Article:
Spotlight on Off-Label Use of Suturing Device
Off-label use resulted in cases where lifesaving surgery was needed or patient died
TUESDAY, May 5, 2015 (HealthDay News) -- Heart surgeons are making regular, and potentially dangerous, off-label use of a suturing device in patients with atrial fibrillation, according to a report published online May 4 in JAMA Internal Medicine.
Researchers reviewed PubMed, EMBASE, CINAHL, and the Cochrane Library from January 2007 through August 2014 to identify all studies reporting use of the Lariat device in three or more patients. From five reports of Lariat device use in 309 participants, Lariat had an overall success rate of 90 percent. But the researchers said they also found seven cases of urgent need for cardiac surgery following use of the device, amounting to about 2 percent of the 309 procedures reviewed, and one death.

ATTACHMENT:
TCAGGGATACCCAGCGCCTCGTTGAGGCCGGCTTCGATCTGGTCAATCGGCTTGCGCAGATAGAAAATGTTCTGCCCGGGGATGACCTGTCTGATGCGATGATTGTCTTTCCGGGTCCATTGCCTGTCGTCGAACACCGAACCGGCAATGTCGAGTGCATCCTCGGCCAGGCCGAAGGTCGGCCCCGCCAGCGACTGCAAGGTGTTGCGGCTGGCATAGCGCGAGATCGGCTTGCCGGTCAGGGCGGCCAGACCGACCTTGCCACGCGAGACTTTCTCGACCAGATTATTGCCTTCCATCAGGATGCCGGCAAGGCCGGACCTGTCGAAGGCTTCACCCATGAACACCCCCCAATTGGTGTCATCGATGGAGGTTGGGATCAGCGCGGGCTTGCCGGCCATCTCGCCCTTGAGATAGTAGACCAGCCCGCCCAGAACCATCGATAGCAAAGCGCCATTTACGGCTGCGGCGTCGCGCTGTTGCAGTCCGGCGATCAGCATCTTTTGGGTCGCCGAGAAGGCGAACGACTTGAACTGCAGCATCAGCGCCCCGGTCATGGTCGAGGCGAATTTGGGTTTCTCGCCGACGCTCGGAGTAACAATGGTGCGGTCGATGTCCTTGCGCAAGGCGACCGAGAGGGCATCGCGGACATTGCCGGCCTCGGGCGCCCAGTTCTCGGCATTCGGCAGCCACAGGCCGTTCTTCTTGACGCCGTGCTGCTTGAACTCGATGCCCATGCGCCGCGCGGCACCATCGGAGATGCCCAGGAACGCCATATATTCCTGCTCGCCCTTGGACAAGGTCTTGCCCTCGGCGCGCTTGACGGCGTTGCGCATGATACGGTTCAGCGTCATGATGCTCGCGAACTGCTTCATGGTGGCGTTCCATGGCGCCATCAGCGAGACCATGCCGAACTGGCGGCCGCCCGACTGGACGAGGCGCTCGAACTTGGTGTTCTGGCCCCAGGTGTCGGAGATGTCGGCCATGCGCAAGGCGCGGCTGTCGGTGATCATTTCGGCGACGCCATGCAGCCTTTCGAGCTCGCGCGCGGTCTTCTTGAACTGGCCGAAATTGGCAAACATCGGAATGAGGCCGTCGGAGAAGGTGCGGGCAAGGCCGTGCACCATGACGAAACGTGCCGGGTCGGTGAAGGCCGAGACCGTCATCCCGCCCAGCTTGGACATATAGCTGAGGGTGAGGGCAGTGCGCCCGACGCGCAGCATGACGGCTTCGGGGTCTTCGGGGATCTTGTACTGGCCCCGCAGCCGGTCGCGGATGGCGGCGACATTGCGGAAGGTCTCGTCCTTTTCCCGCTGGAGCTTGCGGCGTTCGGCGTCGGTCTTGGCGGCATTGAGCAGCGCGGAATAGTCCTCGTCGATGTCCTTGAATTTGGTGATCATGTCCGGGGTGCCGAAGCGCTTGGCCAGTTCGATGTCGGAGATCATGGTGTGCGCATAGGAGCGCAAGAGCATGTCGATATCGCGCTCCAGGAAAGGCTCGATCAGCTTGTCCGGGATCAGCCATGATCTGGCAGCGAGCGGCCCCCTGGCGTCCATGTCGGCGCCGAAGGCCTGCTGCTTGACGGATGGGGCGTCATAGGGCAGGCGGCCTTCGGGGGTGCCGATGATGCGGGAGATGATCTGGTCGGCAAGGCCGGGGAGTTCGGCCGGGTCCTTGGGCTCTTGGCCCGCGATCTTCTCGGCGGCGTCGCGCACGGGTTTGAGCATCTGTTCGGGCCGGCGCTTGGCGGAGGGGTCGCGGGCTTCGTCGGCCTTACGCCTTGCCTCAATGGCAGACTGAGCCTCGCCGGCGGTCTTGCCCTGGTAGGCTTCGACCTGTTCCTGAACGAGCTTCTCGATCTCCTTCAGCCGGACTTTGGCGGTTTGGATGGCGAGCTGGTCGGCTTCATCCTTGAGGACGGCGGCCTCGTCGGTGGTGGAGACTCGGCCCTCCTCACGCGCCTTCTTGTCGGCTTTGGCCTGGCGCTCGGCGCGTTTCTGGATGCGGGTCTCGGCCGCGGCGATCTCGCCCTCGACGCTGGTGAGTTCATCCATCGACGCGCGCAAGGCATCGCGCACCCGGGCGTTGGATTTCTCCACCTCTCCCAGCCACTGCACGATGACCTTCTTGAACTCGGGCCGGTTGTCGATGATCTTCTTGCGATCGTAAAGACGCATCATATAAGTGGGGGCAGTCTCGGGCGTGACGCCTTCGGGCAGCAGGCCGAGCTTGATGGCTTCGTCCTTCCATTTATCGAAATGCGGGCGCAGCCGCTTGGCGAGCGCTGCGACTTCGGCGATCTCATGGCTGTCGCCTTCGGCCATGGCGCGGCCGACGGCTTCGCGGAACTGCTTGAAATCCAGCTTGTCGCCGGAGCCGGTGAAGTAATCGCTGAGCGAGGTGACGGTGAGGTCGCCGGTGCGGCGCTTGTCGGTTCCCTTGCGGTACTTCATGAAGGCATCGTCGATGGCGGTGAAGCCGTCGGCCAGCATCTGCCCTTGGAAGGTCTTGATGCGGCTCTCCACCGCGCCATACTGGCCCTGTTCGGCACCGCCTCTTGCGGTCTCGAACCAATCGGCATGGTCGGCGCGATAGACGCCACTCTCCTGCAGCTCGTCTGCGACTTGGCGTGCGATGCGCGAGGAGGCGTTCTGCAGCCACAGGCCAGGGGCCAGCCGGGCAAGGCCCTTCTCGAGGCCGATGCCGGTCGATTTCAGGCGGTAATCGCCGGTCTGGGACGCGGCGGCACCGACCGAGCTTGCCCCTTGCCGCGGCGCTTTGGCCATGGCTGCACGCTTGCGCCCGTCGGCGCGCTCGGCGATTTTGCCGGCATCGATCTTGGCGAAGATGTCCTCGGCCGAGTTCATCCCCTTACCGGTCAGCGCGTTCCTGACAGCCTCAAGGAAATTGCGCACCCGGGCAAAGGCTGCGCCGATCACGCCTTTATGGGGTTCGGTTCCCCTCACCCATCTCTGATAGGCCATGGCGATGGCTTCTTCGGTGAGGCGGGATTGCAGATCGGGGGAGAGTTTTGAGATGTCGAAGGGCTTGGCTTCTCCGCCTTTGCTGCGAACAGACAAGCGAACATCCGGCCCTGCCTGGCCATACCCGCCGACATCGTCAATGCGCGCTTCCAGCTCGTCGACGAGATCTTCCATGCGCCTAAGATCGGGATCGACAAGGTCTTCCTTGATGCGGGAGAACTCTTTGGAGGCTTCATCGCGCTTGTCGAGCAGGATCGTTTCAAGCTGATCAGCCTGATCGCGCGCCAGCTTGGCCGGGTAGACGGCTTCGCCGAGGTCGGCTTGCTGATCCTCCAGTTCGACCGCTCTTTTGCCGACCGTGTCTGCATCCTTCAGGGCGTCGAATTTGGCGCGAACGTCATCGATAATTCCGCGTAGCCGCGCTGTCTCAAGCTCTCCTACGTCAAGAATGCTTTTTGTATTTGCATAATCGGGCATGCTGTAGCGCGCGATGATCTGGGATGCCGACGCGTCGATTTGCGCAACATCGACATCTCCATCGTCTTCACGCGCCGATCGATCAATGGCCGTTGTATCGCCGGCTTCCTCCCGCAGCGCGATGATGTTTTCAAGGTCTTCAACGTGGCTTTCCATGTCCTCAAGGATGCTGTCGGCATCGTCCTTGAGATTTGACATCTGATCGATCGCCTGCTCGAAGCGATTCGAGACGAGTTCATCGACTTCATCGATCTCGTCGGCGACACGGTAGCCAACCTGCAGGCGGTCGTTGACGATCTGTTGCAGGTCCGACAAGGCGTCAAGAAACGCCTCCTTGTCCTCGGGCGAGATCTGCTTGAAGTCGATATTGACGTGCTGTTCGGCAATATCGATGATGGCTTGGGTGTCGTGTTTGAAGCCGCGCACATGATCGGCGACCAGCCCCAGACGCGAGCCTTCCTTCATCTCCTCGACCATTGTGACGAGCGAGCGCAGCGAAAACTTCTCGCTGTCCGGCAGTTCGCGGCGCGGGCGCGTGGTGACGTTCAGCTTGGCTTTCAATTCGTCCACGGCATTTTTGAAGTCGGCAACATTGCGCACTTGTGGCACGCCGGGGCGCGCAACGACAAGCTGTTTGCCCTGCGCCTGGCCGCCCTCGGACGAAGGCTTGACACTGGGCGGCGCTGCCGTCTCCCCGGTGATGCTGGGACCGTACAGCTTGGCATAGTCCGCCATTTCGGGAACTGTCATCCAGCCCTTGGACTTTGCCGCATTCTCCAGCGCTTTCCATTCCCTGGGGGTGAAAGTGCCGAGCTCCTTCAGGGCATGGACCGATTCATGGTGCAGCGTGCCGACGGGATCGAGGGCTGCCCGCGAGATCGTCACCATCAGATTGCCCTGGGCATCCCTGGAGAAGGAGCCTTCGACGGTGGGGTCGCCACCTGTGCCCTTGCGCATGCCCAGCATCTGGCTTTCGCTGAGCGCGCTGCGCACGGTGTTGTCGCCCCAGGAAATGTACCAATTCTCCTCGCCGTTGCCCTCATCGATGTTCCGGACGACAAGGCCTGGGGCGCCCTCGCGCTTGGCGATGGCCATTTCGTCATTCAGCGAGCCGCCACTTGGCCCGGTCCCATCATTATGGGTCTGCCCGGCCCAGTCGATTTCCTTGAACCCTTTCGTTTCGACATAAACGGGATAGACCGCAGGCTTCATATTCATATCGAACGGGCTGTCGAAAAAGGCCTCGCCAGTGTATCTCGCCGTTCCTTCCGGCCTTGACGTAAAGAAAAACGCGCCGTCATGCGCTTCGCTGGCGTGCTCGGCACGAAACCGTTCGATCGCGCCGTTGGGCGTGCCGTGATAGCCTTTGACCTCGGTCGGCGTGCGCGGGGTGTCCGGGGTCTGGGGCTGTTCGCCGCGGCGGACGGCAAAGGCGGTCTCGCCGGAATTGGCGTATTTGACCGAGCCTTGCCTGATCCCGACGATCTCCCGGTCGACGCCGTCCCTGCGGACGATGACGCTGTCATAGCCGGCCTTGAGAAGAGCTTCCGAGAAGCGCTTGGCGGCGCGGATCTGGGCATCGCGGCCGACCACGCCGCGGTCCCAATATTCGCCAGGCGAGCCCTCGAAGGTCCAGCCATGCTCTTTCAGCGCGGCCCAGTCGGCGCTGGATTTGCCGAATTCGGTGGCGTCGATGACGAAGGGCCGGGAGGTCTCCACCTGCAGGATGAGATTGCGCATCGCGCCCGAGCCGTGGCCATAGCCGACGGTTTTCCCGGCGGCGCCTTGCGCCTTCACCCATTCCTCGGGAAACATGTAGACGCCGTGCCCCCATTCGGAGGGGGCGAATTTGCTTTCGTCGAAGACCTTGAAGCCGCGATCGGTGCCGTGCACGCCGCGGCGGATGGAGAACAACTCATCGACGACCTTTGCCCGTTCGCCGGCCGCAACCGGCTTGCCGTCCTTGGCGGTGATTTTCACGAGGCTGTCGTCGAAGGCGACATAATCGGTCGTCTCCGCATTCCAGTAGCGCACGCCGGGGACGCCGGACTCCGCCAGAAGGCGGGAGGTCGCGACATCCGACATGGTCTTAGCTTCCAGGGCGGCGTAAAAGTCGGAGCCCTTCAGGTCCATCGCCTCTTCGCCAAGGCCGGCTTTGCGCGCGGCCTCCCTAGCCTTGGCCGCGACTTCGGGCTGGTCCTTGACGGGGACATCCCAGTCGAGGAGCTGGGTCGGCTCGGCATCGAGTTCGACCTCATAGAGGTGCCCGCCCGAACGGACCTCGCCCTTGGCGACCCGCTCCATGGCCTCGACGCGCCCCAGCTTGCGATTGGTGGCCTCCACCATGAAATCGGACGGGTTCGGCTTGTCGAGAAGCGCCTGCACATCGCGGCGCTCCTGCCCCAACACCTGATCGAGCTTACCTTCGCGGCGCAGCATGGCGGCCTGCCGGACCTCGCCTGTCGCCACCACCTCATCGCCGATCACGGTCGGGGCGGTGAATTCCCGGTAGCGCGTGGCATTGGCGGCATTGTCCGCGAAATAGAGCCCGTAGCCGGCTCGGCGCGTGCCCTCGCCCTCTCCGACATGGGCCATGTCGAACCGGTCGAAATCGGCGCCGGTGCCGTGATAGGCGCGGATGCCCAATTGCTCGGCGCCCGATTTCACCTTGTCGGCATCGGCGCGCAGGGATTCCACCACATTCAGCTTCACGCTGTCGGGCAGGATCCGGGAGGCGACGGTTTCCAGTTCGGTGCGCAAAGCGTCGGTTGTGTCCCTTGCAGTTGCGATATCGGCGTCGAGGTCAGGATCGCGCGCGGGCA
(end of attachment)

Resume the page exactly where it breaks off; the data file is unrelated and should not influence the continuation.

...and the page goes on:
Formal analytic review of the FDA MAUDE (Manufacturer and User Facility Device Experience) database revealed five deaths and another 23 cases of urgent cardiac surgery resulting from the procedure, the study authors said. "We found a handful of deaths, and a greater handful in which there was the need for an urgent open-heart surgery to correct a problem" involving bleeding or damage done to the heart during the procedure, lead researcher Jay Giri, M.D., M.P.H., told HealthDay. Giri is an assistant professor of cardiovascular medicine with the Perelman School of Medicine at the University of Pennsylvania in Philadelphia.
The manufacturer of the Lariat device, SentreHEART, said it plans to seek FDA permission for clinical trials focused on this off-label use. "It is important to note that it is not unusual for device manufacturers to obtain marketing authorization for one use, and then subsequently seek additional indications for use," the company said in a statement. SentreHEART said the study authors did not contact the company, and there is additional evidence that demonstrates the device's safety. In its statement, SentreHEART emphasized that the company does not promote, market, or advertise the device as a treatment for atrial fibrillation.